If they raised the price than the people who make minimum would have to make more money so they would have to work two jobs making they spend less time with friends and family. Raising minimum wage would do absolutely nothing because it 's like if you had 2 dollars and something cost 4 you work a week get 20 dollars and then have 22 you can buy it but then the price raises to 26 dollars and so on. Finally people suggest the fact that even if you raise minimum wage than not all people would still want a job and it would be harder to find a job making the poor population either rise because of people getting fired or get better because of people finding
Conventional economic theory predicts that a rise in the minimum wage leads employers to reduce employment in a competitive equilibrium (Stigler, 1946). However a growing number of studies indicate that the relationship between minimum wage and unemployment is not necessarily always negative (Katz and Krueger, 1992; Card, 1992 a, b). Before discussing the impact of the national minimum wage legislation in South Africa, let us first understand the concept in terms of the economic theory. ECONOMIC THEORY The labour market includes workers and firms as participants. Workers supply labour to firms in exchange for wages, and firms demand labour also in exchange for wages.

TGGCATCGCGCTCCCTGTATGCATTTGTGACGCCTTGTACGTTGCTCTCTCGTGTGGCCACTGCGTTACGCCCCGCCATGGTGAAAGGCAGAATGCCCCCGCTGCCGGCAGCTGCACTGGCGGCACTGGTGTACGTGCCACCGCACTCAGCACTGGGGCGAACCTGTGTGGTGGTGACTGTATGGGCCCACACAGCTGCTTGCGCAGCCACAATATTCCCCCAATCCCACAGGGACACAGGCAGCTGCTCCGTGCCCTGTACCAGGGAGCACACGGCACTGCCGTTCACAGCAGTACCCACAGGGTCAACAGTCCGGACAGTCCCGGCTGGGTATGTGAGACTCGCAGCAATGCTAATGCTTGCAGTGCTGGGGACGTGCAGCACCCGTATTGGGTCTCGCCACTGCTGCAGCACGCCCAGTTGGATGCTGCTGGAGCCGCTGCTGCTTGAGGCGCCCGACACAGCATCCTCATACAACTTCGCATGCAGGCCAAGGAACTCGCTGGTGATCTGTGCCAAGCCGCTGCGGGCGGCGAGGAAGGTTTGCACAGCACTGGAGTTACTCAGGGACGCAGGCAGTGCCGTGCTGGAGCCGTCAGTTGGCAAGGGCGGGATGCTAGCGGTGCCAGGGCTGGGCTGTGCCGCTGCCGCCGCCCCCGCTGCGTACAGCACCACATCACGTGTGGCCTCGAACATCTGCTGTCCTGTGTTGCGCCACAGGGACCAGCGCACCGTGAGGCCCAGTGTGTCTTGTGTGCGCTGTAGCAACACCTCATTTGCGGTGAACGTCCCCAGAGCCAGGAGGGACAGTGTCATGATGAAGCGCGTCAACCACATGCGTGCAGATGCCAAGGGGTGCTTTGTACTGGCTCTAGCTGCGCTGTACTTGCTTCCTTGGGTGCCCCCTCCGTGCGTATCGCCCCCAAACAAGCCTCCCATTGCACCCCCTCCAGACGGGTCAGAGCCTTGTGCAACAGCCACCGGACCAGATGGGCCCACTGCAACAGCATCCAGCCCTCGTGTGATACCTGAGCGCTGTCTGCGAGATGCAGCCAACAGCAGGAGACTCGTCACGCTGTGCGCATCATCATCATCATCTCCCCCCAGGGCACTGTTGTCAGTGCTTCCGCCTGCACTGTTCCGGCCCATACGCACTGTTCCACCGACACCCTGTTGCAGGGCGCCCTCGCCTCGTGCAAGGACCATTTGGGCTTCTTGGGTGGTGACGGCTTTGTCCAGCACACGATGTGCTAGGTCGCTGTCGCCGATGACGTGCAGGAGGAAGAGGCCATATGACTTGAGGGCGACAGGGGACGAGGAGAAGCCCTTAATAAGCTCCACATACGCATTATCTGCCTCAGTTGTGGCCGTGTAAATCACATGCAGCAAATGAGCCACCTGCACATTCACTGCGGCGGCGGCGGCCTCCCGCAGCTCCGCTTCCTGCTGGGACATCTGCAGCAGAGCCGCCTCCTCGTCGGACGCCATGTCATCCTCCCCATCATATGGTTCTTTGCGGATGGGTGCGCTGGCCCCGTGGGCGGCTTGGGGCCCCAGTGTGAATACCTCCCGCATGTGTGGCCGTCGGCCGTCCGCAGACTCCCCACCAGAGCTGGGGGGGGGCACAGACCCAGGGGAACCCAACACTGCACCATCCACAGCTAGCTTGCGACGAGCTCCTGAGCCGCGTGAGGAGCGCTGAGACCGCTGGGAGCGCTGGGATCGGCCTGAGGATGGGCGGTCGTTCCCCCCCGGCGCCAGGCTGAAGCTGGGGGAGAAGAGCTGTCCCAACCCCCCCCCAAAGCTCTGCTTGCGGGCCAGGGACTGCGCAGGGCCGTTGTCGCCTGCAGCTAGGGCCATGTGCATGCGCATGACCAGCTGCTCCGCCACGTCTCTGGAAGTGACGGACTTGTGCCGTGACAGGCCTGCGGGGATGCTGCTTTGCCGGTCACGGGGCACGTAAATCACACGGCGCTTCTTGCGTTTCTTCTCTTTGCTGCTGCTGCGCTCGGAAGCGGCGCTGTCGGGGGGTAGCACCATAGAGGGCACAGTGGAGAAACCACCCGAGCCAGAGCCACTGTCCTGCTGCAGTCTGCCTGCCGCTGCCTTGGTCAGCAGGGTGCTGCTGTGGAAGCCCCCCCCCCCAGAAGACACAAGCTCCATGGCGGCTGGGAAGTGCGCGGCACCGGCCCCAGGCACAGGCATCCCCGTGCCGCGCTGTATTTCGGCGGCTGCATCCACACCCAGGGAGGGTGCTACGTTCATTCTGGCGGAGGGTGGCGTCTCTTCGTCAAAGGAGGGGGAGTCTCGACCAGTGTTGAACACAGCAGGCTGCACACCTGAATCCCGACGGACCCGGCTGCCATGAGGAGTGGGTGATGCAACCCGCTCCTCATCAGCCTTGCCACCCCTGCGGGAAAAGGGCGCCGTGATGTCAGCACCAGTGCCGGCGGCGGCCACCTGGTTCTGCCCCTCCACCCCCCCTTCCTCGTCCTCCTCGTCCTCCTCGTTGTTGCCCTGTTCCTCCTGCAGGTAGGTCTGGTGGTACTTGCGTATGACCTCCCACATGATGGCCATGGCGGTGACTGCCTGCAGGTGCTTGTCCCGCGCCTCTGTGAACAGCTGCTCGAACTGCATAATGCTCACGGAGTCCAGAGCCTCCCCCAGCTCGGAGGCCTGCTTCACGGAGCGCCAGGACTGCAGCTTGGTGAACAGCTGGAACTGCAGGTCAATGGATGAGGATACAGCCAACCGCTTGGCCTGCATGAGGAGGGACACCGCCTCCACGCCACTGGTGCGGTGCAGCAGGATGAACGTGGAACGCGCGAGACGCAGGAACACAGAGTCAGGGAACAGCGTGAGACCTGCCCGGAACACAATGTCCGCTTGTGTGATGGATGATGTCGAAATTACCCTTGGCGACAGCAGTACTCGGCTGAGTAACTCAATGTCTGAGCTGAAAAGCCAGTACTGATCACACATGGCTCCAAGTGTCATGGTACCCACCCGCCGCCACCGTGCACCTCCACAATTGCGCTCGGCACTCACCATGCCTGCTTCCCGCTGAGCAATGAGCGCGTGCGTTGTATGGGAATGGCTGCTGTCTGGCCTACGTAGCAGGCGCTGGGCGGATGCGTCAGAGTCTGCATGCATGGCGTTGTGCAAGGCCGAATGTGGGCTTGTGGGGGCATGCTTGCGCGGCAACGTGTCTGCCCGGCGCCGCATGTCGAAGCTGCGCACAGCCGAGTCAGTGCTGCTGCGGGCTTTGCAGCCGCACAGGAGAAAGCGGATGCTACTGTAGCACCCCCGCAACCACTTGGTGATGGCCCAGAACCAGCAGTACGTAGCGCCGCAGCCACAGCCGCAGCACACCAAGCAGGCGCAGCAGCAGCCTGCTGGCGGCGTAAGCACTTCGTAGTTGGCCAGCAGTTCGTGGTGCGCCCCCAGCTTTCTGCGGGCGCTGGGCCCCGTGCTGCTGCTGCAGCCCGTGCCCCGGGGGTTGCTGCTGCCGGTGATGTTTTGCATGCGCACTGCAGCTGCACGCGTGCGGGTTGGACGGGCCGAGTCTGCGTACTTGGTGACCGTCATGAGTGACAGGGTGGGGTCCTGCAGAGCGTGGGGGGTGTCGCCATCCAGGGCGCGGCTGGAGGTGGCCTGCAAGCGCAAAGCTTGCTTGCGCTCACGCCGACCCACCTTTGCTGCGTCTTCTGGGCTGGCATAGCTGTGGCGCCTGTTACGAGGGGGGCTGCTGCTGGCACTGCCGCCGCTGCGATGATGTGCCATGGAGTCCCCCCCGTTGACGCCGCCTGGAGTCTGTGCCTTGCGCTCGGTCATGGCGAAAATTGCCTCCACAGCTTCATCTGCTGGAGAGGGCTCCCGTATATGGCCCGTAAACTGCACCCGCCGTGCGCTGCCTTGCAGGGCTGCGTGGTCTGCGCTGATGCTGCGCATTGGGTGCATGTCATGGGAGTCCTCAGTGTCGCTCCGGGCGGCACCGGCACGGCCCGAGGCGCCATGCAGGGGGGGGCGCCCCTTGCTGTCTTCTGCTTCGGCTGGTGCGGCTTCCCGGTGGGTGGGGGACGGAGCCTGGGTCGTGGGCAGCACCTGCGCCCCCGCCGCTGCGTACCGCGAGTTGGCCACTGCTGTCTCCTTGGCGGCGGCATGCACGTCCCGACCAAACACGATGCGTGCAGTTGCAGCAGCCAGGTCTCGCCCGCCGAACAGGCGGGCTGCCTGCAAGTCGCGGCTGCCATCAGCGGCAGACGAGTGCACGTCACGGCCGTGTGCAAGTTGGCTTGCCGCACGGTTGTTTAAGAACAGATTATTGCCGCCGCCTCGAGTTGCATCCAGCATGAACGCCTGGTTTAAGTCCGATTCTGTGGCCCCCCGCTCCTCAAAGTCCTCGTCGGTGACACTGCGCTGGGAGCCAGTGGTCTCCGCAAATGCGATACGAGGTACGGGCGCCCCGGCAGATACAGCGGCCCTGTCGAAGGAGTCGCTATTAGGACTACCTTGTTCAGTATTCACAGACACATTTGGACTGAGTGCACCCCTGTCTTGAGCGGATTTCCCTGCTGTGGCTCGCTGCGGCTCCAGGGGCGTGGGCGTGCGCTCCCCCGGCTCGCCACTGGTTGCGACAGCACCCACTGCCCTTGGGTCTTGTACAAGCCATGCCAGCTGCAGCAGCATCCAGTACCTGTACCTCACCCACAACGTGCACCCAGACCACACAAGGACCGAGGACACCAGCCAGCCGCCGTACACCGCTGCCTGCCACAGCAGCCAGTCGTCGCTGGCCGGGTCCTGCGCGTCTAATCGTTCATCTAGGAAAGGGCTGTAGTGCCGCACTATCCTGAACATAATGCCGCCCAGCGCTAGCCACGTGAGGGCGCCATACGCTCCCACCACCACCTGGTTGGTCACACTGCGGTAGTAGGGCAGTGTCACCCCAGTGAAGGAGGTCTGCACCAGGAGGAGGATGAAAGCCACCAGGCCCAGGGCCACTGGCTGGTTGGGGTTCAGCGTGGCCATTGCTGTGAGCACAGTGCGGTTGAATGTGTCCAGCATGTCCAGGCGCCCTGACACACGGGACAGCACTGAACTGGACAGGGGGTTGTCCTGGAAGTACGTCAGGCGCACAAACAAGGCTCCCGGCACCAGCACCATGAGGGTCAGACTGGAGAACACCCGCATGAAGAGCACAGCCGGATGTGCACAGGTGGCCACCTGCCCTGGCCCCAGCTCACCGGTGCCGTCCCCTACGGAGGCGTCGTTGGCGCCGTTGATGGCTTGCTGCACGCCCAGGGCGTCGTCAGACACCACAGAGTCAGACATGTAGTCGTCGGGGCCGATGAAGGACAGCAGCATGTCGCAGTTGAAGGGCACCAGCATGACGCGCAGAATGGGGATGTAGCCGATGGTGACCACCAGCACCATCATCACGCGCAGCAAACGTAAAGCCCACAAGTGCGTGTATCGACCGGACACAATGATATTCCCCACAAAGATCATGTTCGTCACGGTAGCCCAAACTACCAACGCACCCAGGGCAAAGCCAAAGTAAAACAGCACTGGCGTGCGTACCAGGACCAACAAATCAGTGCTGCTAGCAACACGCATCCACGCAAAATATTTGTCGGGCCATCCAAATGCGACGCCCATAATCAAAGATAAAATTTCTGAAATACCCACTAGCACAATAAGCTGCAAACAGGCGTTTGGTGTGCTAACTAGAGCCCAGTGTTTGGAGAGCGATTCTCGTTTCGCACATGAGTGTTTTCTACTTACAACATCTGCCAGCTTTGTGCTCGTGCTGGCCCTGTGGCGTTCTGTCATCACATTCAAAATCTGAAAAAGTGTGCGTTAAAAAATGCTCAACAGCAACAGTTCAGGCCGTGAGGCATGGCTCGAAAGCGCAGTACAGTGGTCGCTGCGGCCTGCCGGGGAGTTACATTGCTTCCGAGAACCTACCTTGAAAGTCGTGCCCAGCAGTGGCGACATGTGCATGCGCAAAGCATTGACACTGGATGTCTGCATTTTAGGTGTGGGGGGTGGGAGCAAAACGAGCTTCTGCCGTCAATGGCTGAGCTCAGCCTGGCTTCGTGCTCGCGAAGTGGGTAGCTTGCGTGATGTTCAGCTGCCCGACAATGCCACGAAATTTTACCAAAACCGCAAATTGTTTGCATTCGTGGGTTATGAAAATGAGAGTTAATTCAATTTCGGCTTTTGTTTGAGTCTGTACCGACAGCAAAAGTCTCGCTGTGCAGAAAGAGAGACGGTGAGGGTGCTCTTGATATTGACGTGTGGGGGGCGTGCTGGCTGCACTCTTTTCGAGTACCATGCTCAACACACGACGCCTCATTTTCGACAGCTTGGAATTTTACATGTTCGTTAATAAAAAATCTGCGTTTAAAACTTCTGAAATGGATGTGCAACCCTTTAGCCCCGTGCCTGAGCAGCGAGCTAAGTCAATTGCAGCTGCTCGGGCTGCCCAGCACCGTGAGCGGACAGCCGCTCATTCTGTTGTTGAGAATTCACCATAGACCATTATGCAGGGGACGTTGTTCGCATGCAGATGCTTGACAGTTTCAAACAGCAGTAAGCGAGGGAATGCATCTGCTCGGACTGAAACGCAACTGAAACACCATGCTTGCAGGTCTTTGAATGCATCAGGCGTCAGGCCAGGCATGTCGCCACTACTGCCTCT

The current minimum wage in California is $11 and will increase by a dollar every year until 2023. By 2023, the minimum wage in California will be $15 for business with 26 employees or more. California might be the first state to have the minimum wage reach $15. As minimum wage increases in California, the cost of living will increase such as housing, food, and healthcare. Raising the minimum wage to $15 is unnecessary because a minimum wage job is not a career and will not offer health benefits.
A subsequent law was enacted by Australia, in 1896 established wage boards on which the workers and employers were represented in equal number, with the power to fix minimum wage enforceable on the employer. In 2004, China issued new regulation on minimum wage to solve the problem of wage inequality. In Brazil and Argentina it has been revitalized to help reverse the decline in wage of low paid workers since the early 2000s (ILO: Global Wage Report 2008/09 Geneva, 2008). In countries without a fixed rhythm of adjustment, for example in Russia, Nigeria, Cambodia and Malaysia, minimum wage increases in arbitrary way according to specific economic, social and political conditions in the country. Fapohonda et al (2012) describe minimum wage not only as the smallest hourly wage that an employee is paid as mandated by federal law but also as a social protection which requires the effort, commitment and collaboration of all stakeholders.